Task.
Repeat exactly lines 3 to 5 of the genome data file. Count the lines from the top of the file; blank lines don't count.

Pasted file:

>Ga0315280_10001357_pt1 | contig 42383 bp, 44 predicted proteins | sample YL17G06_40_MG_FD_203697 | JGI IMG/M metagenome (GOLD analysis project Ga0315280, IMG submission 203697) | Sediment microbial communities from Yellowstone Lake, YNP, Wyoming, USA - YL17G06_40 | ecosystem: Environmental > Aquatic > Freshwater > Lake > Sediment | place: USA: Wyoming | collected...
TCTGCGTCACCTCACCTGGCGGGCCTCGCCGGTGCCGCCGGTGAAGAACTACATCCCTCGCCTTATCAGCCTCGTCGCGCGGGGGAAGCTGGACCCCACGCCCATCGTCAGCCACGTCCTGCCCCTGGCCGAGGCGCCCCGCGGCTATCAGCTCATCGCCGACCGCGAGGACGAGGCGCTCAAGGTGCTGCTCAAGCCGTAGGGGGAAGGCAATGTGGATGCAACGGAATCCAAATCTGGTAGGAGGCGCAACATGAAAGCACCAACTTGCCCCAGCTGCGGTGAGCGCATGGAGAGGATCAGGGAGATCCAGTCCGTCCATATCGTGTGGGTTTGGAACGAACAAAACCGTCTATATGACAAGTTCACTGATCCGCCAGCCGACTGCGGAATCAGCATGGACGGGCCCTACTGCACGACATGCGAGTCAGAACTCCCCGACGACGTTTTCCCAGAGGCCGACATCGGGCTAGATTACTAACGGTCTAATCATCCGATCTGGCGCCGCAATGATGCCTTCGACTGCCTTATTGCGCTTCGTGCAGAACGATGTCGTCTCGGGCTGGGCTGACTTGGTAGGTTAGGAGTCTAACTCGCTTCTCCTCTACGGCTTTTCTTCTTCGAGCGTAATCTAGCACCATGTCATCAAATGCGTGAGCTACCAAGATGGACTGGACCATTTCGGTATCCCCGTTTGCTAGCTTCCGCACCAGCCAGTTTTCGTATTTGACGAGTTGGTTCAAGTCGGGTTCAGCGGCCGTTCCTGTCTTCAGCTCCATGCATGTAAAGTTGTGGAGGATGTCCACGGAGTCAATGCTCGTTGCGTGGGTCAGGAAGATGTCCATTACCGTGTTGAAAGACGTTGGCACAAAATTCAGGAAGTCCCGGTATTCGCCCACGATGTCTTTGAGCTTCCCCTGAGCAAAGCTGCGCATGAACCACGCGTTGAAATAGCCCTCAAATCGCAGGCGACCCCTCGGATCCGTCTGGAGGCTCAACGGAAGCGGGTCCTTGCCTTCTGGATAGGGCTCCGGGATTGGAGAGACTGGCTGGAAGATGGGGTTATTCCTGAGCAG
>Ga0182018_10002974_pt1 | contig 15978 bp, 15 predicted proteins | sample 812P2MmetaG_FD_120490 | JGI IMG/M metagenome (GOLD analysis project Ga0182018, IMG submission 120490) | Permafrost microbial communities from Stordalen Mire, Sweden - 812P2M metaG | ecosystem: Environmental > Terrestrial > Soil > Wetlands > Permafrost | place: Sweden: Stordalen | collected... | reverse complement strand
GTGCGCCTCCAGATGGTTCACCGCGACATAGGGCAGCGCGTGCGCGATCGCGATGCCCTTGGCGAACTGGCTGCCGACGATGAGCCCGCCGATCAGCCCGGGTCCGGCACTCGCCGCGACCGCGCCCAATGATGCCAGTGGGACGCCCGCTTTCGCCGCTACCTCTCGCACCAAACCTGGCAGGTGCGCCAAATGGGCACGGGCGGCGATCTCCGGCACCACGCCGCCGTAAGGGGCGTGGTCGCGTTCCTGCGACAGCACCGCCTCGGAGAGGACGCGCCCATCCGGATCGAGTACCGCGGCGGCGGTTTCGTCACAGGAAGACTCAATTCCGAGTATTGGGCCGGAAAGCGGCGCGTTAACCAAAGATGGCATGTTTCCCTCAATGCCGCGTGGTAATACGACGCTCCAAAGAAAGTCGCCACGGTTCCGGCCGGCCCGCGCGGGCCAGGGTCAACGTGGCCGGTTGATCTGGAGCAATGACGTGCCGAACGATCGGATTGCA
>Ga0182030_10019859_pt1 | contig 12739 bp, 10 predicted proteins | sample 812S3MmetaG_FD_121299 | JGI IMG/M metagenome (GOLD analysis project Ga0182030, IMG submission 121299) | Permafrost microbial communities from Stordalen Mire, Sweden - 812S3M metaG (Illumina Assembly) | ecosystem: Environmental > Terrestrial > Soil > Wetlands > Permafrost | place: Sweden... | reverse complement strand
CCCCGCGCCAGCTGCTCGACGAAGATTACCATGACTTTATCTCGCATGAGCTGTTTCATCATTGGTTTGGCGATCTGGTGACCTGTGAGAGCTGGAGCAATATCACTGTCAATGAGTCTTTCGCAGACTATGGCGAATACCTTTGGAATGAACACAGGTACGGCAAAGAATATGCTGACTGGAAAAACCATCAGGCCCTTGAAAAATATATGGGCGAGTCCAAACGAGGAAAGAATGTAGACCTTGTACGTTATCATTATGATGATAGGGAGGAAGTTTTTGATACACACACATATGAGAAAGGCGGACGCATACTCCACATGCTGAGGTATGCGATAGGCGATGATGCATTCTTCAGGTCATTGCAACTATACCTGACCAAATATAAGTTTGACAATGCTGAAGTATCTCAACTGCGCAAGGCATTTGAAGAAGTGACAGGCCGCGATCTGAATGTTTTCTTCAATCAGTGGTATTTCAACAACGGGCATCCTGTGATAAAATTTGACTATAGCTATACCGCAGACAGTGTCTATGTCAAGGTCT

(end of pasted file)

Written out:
>Ga0182018_10002974_pt1 | contig 15978 bp, 15 predicted proteins | sample 812P2MmetaG_FD_120490 | JGI IMG/M metagenome (GOLD analysis project Ga0182018, IMG submission 120490) | Permafrost microbial communities from Stordalen Mire, Sweden - 812P2M metaG | ecosystem: Environmental > Terrestrial > Soil > Wetlands > Permafrost | place: Sweden: Stordalen | collected... | reverse complement strand
GTGCGCCTCCAGATGGTTCACCGCGACATAGGGCAGCGCGTGCGCGATCGCGATGCCCTTGGCGAACTGGCTGCCGACGATGAGCCCGCCGATCAGCCCGGGTCCGGCACTCGCCGCGACCGCGCCCAATGATGCCAGTGGGACGCCCGCTTTCGCCGCTACCTCTCGCACCAAACCTGGCAGGTGCGCCAAATGGGCACGGGCGGCGATCTCCGGCACCACGCCGCCGTAAGGGGCGTGGTCGCGTTCCTGCGACAGCACCGCCTCGGAGAGGACGCGCCCATCCGGATCGAGTACCGCGGCGGCGGTTTCGTCACAGGAAGACTCAATTCCGAGTATTGGGCCGGAAAGCGGCGCGTTAACCAAAGATGGCATGTTTCCCTCAATGCCGCGTGGTAATACGACGCTCCAAAGAAAGTCGCCACGGTTCCGGCCGGCCCGCGCGGGCCAGGGTCAACGTGGCCGGTTGATCTGGAGCAATGACGTGCCGAACGATCGGATTGCA
>Ga0182030_10019859_pt1 | contig 12739 bp, 10 predicted proteins | sample 812S3MmetaG_FD_121299 | JGI IMG/M metagenome (GOLD analysis project Ga0182030, IMG submission 121299) | Permafrost microbial communities from Stordalen Mire, Sweden - 812S3M metaG (Illumina Assembly) | ecosystem: Environmental > Terrestrial > Soil > Wetlands > Permafrost | place: Sweden... | reverse complement strand